Within a few years, Blunt, on the threshhold of old age, saw his nation weakening. Whites, hungry for land, began to encroach upon his reservation; by 1731 northern Indians had enticed away all but six hundred of his people; and an undetermined number had left to work for the whites.

Blunt was dead before 5 Mar. 1739. At this time the great men of the Tuscarora nation petitioned the North Carolina council to elect a new king.

Of the king's family, we know that his wife and two of his children and a sister's son were captured by the Meherrin Indians during the Tuscarora War and redeemed for him by the Carolina government.


Frederick Webb Hodge, ed., Handbook of American Indians, North of Mexico, vol. 2 (1907–10)
F. Roy Johnson, The Tuscaroras, vol. 2 (1967)
Herbert Paschal, Jr., "The Tuscarora Indians in North Carolina" (M.A. thesis, University of North Carolina, 1953)
William L. Saunders, ed., Colonial Records of North Carolina, vols. 12 (1886).



Im a Blount. That was my mothers maiden name. Her family is from Lumberton North Carolina...theyre Lumbee Indians. I too would like to know if I'm a descendant of Tom Blount.

My family is from Bertie County , I know my ancestors have lived their for many years and they are Blounts. How can I find out if Tom Blount is my great, great, great great grandfather.

I am a Blount and I stay in Nash Country but from Kinston and trying to find out all the family so can you please contact me at thanks

Dear Walter,

Thank you for visiting NCpedia and sharing your family history and question. In order to do that, you would need to begin researching your family history.  

Here is the link to the Genealogy Research page on the State Library of N.C. website --  You'll find helpful resources, as well as educational videos, on how to get started.  And if you happen to be near Raleigh, you may visit the State Library and State Archives in person to work on researching your North Carolina roots.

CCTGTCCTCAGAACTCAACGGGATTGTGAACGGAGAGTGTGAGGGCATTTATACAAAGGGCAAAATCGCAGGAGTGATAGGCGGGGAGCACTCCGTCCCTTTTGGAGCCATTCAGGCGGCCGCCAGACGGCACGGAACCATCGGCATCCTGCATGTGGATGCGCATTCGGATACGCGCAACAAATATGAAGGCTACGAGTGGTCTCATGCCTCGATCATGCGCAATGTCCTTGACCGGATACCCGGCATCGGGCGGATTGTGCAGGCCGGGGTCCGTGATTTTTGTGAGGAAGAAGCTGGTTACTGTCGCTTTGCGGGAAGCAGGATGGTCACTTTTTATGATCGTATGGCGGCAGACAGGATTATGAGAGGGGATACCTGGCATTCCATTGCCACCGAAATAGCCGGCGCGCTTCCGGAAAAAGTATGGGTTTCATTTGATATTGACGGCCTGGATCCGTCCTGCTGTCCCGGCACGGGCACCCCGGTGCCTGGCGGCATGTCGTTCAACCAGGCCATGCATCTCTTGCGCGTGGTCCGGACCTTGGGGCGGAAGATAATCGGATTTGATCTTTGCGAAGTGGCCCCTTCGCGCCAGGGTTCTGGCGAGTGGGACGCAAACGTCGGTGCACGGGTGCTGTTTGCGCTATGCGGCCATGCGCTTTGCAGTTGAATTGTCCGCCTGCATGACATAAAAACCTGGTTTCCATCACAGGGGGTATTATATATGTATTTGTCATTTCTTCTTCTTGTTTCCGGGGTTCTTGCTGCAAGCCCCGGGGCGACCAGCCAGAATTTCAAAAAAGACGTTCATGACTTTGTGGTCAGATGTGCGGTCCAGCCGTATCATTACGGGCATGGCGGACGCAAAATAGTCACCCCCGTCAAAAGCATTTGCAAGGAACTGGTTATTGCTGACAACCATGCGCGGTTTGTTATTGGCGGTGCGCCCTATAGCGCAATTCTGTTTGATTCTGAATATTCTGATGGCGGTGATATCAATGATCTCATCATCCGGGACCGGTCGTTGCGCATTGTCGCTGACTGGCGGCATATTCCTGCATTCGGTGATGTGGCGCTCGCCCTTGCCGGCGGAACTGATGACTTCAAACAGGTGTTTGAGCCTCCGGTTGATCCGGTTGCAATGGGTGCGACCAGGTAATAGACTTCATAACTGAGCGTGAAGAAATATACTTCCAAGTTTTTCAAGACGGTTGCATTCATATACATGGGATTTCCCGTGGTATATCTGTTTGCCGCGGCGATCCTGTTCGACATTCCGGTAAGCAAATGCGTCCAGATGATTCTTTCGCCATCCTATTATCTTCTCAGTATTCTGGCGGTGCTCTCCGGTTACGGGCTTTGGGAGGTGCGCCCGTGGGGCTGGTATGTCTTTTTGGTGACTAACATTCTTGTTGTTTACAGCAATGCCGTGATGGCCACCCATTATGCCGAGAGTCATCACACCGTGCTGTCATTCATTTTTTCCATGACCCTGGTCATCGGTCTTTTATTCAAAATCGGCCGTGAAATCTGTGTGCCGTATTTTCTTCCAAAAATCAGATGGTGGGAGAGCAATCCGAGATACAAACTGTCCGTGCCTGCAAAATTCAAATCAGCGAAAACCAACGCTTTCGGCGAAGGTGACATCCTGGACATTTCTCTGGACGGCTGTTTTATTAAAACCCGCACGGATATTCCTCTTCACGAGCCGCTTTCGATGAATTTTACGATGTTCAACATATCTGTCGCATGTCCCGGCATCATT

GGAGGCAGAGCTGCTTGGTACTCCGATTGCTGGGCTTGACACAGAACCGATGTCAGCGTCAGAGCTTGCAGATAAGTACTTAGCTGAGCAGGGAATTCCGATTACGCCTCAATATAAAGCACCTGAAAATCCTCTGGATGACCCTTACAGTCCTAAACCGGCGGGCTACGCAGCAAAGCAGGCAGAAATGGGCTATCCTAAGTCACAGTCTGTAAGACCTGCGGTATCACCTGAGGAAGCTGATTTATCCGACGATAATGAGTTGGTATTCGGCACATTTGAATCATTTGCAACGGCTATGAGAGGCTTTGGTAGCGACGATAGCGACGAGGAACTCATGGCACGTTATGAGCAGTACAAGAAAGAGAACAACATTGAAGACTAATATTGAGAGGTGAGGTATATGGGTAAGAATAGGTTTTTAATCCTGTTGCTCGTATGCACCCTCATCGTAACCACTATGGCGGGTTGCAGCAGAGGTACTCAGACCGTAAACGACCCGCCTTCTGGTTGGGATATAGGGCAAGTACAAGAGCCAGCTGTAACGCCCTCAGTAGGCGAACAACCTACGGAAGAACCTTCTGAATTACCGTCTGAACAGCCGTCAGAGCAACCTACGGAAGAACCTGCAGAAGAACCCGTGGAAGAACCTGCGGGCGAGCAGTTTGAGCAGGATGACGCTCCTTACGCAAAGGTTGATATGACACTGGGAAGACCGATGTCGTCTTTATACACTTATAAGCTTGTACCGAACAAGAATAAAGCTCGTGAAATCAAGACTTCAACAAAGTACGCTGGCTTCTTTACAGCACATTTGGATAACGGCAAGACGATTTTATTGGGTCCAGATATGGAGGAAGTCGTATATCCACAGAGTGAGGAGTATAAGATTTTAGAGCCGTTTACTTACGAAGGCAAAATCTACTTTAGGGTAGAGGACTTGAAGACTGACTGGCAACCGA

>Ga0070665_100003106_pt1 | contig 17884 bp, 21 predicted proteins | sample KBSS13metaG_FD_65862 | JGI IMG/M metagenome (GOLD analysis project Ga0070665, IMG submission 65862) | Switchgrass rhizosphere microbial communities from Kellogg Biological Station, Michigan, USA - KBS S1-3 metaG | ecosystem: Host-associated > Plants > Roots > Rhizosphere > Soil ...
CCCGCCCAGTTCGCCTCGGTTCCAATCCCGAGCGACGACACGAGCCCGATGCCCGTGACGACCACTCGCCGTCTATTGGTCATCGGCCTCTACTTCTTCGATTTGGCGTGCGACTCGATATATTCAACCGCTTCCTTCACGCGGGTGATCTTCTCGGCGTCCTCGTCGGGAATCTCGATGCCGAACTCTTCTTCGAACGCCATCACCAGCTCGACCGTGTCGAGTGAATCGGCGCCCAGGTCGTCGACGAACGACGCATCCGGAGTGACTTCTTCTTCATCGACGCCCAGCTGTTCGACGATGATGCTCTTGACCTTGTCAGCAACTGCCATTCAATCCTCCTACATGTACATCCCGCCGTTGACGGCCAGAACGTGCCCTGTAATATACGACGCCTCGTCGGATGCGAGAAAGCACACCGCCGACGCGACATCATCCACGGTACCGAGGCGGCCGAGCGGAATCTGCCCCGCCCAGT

Please let us know if you have additional questions.

Best wishes,

Kelly Agan, Government & Heritage Library

Hello, I am of the Onondaga, Snipe Clan, bloodline of the hereditary Chief Corn Planter and Tadadaho Andrew Gibson. The Onondaga Snipe Clan are the "Keepers of the Great Binding Law of Peace, and the Execution of, gven to our Ancestor's by the Peacemaker". We also hold the Land Title to USA/Canada, it has been filed at the Onondaga County Court House, Syracuse, NY. Under the Conveyance Title: Onondaga Nation Clan of Snipe. Also, the United Tribal Nations Organization has reinstated all 749 SOVEREIGN Tribal Nations into the United Nations, 2009 and the Deed to the Western Hemisphere was presented at the UN in 2008. All nations have been returned their Sovereignty, original territories, mineral rights, natural resources. If the Tuscarora's are not willing to claim their inherent right to their original territories we, the Onondaga Clan of Snipe will and we will move our people there because the Tuscarora's that are here at Onondaga are trying to take over the Onondaga's Original Territories. If they do not reply to our notice we will take claim and move our people to their territory and charge them property taxes. Thank uou and we will send reply for request of removeale of all inhabitaints. Tank you!

Why do you not have any pictures of Tom Blunt. People who are reading this would really like to know what he looks like.

Thank you for your suggestion. If you know of any images of him we can use, please send us the information on them. It can be difficult to find images or portraits of some individuals from that time period. 

Thanks again!


Michelle Underhill, NC Government and Heritage Library